Advice for People Living in Older Homes: Get Educated About Lead Poisoning

Though it has been banned for residential use for decades, lead paint is still present in

many older homes.  In fact, lead based paint was finally banned in the United States in 1978.  Not all that long ago.

Dust and Chips Containing Lead are Poisonous to Humans

Lead paint can cause poisoning in people, especially in young children, who can develop any number of health-related issues from birth defects to organ and brain damage.

Many municipalities have made laws ordering landlords and apartment complexes to remove lead paint from units they own for the safety of tenants.  These ordinances vary from city to city but the important thing we want homeowners and tenants to know is, you should get your home tested for lead by a certified environmental risk assessor.

 Tenants: Ask Your Landlord for a Lead Safe or Lead-Free Certification

If you are a tenant, ask your landlord if he or she has a lead-safe or lead-free certification for the unit you live in.  If not, request one.  It may not be required by law depending on your city, but it doesn’t hurt to ask.  It’s not very expensive to get tested and certified.  A few hundred dollars on average.  It’s worth the peace of mind to know you’re safe from lead poisoning.  If your space is found to have a lead exposure hazard, it will certainly be well worth the investment so you can get the heck out of there.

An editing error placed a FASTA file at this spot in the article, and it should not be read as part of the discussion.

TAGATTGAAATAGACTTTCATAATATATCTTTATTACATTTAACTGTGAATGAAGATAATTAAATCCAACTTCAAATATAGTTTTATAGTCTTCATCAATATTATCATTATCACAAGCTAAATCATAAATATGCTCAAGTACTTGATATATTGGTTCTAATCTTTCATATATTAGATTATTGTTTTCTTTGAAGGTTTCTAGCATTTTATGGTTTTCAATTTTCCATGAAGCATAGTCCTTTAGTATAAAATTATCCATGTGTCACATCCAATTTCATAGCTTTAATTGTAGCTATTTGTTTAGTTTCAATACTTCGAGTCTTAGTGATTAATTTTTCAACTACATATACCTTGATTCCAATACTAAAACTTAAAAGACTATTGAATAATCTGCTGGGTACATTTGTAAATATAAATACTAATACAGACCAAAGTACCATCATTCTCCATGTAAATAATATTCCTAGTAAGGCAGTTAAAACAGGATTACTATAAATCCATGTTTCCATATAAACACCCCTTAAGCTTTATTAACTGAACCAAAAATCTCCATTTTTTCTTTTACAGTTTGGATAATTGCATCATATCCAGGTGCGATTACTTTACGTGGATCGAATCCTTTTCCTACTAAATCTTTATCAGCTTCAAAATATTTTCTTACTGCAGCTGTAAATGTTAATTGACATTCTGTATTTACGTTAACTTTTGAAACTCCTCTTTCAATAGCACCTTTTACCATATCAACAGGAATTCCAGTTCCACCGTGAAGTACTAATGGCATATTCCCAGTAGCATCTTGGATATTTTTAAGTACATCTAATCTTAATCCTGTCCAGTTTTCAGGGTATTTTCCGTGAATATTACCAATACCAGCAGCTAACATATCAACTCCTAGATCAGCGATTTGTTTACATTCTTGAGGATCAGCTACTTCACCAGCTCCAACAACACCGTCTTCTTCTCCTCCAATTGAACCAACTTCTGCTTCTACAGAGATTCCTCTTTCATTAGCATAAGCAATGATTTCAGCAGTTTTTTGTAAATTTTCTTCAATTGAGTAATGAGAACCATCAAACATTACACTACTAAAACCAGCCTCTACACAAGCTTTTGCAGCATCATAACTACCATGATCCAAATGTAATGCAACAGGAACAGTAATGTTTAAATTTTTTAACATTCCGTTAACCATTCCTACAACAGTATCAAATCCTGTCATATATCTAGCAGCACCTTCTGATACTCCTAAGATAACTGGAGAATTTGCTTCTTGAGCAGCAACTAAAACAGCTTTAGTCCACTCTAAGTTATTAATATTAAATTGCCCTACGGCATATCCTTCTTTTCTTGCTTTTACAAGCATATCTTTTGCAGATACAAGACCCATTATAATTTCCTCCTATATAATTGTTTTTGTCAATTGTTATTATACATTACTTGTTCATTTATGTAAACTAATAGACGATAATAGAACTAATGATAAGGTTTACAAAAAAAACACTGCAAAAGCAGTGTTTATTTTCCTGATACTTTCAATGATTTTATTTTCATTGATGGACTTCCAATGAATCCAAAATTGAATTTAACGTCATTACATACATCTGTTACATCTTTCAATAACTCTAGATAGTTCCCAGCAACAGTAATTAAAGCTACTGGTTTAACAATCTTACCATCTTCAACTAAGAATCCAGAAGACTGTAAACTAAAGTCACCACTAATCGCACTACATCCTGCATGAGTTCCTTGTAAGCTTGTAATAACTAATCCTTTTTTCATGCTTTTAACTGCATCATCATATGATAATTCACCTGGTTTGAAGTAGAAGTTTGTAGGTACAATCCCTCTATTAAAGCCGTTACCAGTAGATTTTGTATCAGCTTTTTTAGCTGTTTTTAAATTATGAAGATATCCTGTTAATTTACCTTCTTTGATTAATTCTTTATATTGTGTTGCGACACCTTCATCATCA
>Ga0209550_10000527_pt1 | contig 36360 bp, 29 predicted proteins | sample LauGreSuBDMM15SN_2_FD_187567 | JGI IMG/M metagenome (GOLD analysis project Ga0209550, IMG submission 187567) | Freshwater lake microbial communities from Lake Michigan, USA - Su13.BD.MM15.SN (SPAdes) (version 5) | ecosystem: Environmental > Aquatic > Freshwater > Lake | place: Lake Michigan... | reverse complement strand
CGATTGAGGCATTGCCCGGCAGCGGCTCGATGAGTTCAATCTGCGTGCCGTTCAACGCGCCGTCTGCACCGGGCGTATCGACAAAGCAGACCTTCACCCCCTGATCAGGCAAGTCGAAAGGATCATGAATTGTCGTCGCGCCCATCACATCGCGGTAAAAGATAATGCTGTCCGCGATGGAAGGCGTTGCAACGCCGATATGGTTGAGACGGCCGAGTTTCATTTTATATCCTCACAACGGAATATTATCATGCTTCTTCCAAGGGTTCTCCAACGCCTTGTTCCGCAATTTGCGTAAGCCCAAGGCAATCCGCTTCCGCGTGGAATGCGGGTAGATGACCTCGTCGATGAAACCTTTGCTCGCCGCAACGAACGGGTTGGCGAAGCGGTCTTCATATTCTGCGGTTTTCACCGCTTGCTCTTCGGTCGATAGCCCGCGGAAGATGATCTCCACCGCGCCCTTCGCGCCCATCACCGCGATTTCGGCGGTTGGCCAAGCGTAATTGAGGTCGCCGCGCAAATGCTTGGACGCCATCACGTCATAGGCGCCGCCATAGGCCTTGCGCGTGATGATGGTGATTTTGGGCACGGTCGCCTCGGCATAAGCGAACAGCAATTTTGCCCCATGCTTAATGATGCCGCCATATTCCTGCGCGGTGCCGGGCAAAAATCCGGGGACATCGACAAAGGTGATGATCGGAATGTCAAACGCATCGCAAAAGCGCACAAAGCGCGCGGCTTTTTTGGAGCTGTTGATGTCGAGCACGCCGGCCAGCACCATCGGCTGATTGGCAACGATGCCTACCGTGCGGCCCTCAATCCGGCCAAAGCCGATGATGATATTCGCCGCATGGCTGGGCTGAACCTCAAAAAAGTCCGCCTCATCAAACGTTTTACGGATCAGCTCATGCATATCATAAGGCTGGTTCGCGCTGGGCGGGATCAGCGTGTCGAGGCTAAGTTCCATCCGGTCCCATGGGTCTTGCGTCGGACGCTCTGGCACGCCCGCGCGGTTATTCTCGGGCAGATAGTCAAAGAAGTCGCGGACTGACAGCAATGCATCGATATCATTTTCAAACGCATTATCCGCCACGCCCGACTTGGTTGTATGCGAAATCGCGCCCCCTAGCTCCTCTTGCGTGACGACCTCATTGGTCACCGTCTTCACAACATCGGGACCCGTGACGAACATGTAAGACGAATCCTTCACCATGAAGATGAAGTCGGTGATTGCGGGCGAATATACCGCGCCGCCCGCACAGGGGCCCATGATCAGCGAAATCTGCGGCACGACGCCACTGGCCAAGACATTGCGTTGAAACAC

If you are moving into an apartment or renting a home built prior to 1978, request a lead test or proof of lead-safe or lead-free conditions prior to signing a lease.

If you are looking at purchasing a home, (and this goes for Philadelphia or anywhere else), request a lead-safe or lead-free certification.

There is a specific way to remove the paint and laws to follow, so contractors must be certified.  The process is expensive and you don’t want to discover this AFTER you have purchased your home or investment property.